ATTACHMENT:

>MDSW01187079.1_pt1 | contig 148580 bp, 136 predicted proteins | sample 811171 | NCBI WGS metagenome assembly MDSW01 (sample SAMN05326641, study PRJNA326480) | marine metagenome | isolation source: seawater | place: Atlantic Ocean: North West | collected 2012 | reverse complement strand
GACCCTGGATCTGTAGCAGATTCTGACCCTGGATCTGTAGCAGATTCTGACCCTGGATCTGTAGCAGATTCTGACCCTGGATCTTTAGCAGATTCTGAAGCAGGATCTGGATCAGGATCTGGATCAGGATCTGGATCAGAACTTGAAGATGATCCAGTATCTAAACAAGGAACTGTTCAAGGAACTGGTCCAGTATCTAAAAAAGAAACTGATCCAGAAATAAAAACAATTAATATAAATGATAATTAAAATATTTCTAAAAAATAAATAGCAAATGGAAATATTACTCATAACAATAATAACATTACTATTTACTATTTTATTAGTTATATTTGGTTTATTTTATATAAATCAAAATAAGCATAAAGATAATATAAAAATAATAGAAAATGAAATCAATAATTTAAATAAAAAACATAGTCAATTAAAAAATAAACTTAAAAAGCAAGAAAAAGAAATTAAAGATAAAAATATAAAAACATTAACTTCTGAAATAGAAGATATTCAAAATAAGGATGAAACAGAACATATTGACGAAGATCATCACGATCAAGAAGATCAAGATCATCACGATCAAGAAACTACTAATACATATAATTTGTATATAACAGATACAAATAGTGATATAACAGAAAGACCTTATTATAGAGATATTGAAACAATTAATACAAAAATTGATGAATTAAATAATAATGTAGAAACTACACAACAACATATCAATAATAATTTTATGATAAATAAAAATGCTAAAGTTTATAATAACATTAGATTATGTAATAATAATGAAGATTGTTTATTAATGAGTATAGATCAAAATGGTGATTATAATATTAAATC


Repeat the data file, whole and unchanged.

>MDSW01187079.1_pt1 | contig 148580 bp, 136 predicted proteins | sample 811171 | NCBI WGS metagenome assembly MDSW01 (sample SAMN05326641, study PRJNA326480) | marine metagenome | isolation source: seawater | place: Atlantic Ocean: North West | collected 2012 | reverse complement strand
GACCCTGGATCTGTAGCAGATTCTGACCCTGGATCTGTAGCAGATTCTGACCCTGGATCTGTAGCAGATTCTGACCCTGGATCTTTAGCAGATTCTGAAGCAGGATCTGGATCAGGATCTGGATCAGGATCTGGATCAGAACTTGAAGATGATCCAGTATCTAAACAAGGAACTGTTCAAGGAACTGGTCCAGTATCTAAAAAAGAAACTGATCCAGAAATAAAAACAATTAATATAAATGATAATTAAAATATTTCTAAAAAATAAATAGCAAATGGAAATATTACTCATAACAATAATAACATTACTATTTACTATTTTATTAGTTATATTTGGTTTATTTTATATAAATCAAAATAAGCATAAAGATAATATAAAAATAATAGAAAATGAAATCAATAATTTAAATAAAAAACATAGTCAATTAAAAAATAAACTTAAAAAGCAAGAAAAAGAAATTAAAGATAAAAATATAAAAACATTAACTTCTGAAATAGAAGATATTCAAAATAAGGATGAAACAGAACATATTGACGAAGATCATCACGATCAAGAAGATCAAGATCATCACGATCAAGAAACTACTAATACATATAATTTGTATATAACAGATACAAATAGTGATATAACAGAAAGACCTTATTATAGAGATATTGAAACAATTAATACAAAAATTGATGAATTAAATAATAATGTAGAAACTACACAACAACATATCAATAATAATTTTATGATAAATAAAAATGCTAAAGTTTATAATAACATTAGATTATGTAATAATAATGAAGATTGTTTATTAATGAGTATAGATCAAAATGGTGATTATAATATTAAATC